Little Free Libraries Popular in Huntington
Huntington is just the latest city in the state to catch on to the Little Free Library Trend. It’s a new fad that’s changing communities and reading habits.
Matt Lockhart is a lawyer in Huntington who decided in late spring and early summer he wanted to put a Little Free Library in his yard.
"This one is a little interesting, fashion accessories, the complete 20th century source book. And a bunch of little kids books like beaty bear, there was some Dr. Seuss books in here the other day," Lockhart said. "When I saw the idea of a little free library I thought that would be a great thing to do, to put in our backyard to kind of bring back a sense of community to this area."
Lockhart saw one other one in Huntington and decided he wanted to see what it would do for his community and what it could mean to kids in the community.
"Our number one goal with it was to just simply bring a smile to people’s faces, whether it’s parents or kids," Lockhart said. "It’s really kind of turned into a, it’s put a smile on our faces because we’ll look out the back window and see a mom with two kids and a stroller. It really kind of restores your faith in humanity."
What’s a Little Free Library? It’s a structure that’s not unlike a large mailbox that sits in the front yard. But it’s larger and built to look like a little house. You’re free to leave books or take others. It’s an honor system that allows for all ages to take books home and read them. Books range from ones parents read to small children, to the newest Harper Lee novel. It’s all part of an effort Lockhart said has served a dual purpose, building community and making reading fun for kids.
"This lady came up with a little boy, she was pushing him a stroller and she said ‘I just want to thank you so much for putting this up here, we go on a walk every day and exchange a book, and while I’m walking, he’s sitting in a stroller reading a book," Lockhart said.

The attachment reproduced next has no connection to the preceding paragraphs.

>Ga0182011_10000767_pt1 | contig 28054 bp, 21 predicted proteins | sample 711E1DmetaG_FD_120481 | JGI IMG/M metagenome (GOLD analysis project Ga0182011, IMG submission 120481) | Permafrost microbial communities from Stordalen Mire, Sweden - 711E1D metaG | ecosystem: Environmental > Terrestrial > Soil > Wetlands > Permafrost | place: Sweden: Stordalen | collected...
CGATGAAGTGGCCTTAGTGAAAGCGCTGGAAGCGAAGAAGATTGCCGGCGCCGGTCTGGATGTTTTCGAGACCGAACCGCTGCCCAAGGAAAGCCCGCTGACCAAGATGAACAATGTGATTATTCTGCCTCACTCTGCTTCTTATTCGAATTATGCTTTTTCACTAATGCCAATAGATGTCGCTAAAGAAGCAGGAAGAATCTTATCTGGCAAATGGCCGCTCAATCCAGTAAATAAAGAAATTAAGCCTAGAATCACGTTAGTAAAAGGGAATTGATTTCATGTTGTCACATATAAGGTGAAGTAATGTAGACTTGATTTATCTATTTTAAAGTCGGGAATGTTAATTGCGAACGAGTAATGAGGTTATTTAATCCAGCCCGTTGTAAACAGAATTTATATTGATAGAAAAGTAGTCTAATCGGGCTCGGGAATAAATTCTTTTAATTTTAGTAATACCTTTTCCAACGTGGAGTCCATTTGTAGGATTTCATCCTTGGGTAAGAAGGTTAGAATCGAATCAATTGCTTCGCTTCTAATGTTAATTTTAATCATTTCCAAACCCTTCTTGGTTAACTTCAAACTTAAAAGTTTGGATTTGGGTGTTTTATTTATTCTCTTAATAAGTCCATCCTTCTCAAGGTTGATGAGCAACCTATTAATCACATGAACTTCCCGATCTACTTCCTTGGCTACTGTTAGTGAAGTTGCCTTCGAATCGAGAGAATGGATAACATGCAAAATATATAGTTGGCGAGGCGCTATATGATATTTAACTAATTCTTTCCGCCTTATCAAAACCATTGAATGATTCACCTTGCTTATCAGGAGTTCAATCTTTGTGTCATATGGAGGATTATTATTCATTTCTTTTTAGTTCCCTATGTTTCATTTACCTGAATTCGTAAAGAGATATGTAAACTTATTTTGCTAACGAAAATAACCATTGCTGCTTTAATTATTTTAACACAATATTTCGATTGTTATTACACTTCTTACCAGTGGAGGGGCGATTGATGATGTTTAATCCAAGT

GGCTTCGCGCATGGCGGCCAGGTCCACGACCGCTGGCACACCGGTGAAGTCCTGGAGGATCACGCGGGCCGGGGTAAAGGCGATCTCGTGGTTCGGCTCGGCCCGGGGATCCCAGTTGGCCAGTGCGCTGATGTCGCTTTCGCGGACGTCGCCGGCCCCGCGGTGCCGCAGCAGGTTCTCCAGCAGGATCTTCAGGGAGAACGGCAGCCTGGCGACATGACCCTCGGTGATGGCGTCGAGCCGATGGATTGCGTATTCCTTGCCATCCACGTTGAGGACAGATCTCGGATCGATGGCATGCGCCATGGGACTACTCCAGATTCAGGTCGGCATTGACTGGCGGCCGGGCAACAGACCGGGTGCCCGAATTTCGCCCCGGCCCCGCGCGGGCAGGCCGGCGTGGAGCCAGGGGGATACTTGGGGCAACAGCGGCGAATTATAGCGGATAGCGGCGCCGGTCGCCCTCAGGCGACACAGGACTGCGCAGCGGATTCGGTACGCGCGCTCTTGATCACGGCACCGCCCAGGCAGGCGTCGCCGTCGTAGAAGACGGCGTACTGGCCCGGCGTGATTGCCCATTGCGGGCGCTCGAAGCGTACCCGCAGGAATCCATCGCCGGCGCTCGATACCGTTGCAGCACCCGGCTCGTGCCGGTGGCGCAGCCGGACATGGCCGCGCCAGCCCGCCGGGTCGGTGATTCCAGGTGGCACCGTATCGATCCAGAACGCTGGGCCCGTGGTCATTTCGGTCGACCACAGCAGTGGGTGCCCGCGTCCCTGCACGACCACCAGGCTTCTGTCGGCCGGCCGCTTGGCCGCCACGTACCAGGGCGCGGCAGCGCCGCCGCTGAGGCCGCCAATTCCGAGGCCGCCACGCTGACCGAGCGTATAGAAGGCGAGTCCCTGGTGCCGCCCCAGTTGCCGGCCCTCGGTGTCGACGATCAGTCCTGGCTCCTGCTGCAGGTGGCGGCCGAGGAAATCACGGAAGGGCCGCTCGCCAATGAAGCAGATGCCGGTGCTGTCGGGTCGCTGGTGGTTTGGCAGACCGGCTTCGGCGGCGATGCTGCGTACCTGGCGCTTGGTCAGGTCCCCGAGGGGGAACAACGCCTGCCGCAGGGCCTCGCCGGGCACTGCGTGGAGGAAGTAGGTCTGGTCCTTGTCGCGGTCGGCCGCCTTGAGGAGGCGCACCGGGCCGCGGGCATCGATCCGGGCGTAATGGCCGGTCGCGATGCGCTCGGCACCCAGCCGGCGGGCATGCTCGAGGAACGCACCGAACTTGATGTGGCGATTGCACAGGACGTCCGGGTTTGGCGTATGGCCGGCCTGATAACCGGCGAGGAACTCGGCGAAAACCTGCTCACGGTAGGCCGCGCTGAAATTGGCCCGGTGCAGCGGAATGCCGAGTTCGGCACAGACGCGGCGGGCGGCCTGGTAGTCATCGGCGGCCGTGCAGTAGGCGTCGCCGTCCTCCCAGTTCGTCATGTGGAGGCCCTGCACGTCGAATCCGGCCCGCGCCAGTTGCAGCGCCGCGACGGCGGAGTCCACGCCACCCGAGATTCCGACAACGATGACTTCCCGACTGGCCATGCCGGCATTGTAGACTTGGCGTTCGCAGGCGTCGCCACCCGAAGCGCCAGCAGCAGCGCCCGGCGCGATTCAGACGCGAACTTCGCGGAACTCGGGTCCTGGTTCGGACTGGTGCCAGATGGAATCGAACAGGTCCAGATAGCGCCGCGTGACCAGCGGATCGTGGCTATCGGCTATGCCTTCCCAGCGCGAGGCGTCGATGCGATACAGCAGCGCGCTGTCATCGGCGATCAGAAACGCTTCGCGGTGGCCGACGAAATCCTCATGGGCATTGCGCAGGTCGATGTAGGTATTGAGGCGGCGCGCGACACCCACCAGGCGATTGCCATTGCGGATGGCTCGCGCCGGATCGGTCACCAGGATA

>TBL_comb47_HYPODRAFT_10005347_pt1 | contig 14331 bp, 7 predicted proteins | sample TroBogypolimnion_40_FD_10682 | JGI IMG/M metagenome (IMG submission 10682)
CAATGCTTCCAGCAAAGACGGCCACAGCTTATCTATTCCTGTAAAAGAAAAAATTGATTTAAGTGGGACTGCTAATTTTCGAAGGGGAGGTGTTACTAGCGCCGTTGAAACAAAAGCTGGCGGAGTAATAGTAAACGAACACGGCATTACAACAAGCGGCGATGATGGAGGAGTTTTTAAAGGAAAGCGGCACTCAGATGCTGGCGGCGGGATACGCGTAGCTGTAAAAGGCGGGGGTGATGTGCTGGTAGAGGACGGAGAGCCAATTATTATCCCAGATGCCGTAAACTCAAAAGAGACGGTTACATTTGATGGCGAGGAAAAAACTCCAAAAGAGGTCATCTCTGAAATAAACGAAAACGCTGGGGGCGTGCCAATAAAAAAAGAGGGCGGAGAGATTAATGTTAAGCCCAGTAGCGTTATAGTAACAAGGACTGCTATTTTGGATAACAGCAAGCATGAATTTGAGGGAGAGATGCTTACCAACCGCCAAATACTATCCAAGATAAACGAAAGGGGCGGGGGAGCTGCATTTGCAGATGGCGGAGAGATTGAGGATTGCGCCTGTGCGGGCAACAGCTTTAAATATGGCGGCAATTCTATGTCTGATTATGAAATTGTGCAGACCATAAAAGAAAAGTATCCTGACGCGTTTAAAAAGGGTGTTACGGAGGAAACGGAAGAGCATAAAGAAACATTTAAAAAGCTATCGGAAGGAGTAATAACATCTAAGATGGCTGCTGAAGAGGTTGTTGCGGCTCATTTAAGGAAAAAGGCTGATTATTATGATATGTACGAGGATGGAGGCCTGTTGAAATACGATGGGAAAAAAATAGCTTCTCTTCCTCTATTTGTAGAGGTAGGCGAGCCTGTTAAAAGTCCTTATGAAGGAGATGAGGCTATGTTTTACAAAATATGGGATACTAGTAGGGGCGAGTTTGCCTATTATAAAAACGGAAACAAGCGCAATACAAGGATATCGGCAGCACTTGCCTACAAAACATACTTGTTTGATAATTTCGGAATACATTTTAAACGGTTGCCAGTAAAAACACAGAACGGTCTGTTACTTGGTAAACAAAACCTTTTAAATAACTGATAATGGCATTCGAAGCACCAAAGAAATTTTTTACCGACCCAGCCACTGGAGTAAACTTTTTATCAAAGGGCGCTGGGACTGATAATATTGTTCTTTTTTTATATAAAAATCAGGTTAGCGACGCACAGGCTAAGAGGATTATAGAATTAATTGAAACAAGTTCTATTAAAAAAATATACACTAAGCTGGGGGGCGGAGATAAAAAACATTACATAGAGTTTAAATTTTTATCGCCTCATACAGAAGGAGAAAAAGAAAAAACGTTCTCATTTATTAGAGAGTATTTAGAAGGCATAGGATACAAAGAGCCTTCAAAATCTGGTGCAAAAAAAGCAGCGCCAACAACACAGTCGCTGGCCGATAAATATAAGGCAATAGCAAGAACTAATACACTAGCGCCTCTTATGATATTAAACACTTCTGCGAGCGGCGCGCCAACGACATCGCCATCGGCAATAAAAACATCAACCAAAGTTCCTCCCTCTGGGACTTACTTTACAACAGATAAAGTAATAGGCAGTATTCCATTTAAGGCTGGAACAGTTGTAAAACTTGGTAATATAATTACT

Jonas McNearney lives a few houses down from Lockhart and his Little Free Library on 1st street and 12th ave. He’s got three children and said the library is something his kids look forward to every week.
"It’s really cool because of the fact that we get to get them involved with the community and exchanging books with their friends in the community and meeting new people in the community," McNearney said.
Todd Bol is the executive director of LittleFreeLibrary.org and the man with the original idea of putting a small building in his yard in 2009. His organization sells Little Free Libraries for folks who can’t build their own Bol encourages people to join his organization, paying $40 to be placed on a national map along with other Little Free Libraries. And members received a placard to place on their Little Free Library to signify they’re part of the group. With over 32,000 Little Free Libraries around the globe, Bol said they’re bringing communities together all over the world.
Making reading cool and interesting is something Tri-State Literacy Council Director Megan Shoub said is a great added benefit of the little libraries.
"One of the best ways to address literacy issues in the future is to make sure kids have those skills now," Shoub said. "If we can get kids excited about reading and interested in learning and make that something they do for fun and it’s readily accessible to them, not every kid can go down to a library on their own."
Elizabeth Sheets and her husband Scott put a library in their yard and in front of their daughter’s school at St. Joe Elementary.
"In today’s world of technology and people are going to iPads and Kindles, I still want to hold a book and I’m hoping the children can still have that feeling of holding a book and opening the pages and looking through it and learning at the same time," Elizabeth Sheets said.
Little Free Libraries exist all over the state from Lewisburg, Athens and Williamson to Logan and Morgantown.